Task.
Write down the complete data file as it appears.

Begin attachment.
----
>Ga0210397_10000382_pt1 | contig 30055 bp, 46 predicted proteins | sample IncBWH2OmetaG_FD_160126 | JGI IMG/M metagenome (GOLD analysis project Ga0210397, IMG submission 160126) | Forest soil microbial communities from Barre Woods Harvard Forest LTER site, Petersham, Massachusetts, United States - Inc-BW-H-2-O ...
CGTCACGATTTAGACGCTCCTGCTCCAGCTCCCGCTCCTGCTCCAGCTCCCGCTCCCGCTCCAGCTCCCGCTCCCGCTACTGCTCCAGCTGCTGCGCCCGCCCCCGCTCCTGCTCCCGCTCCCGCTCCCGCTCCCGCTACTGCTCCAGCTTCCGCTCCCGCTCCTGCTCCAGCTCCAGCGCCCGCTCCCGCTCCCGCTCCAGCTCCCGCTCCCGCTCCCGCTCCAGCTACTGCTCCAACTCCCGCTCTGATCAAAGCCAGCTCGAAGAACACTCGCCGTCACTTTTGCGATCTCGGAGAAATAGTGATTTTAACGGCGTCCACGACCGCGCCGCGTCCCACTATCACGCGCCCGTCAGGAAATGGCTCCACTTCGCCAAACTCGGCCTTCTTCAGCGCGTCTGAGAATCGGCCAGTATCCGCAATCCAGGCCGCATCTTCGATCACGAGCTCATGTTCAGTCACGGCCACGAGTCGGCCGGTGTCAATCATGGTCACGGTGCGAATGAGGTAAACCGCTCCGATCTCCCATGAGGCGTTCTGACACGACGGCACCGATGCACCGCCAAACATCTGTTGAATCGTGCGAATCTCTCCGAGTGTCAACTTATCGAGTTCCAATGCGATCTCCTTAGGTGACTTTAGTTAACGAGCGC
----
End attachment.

>Ga0210397_10000382_pt1 | contig 30055 bp, 46 predicted proteins | sample IncBWH2OmetaG_FD_160126 | JGI IMG/M metagenome (GOLD analysis project Ga0210397, IMG submission 160126) | Forest soil microbial communities from Barre Woods Harvard Forest LTER site, Petersham, Massachusetts, United States - Inc-BW-H-2-O ...
CGTCACGATTTAGACGCTCCTGCTCCAGCTCCCGCTCCTGCTCCAGCTCCCGCTCCCGCTCCAGCTCCCGCTCCCGCTACTGCTCCAGCTGCTGCGCCCGCCCCCGCTCCTGCTCCCGCTCCCGCTCCCGCTCCCGCTACTGCTCCAGCTTCCGCTCCCGCTCCTGCTCCAGCTCCAGCGCCCGCTCCCGCTCCCGCTCCAGCTCCCGCTCCCGCTCCCGCTCCAGCTACTGCTCCAACTCCCGCTCTGATCAAAGCCAGCTCGAAGAACACTCGCCGTCACTTTTGCGATCTCGGAGAAATAGTGATTTTAACGGCGTCCACGACCGCGCCGCGTCCCACTATCACGCGCCCGTCAGGAAATGGCTCCACTTCGCCAAACTCGGCCTTCTTCAGCGCGTCTGAGAATCGGCCAGTATCCGCAATCCAGGCCGCATCTTCGATCACGAGCTCATGTTCAGTCACGGCCACGAGTCGGCCGGTGTCAATCATGGTCACGGTGCGAATGAGGTAAACCGCTCCGATCTCCCATGAGGCGTTCTGACACGACGGCACCGATGCACCGCCAAACATCTGTTGAATCGTGCGAATCTCTCCGAGTGTCAACTTATCGAGTTCCAATGCGATCTCCTTAGGTGACTTTAGTTAACGAGCGC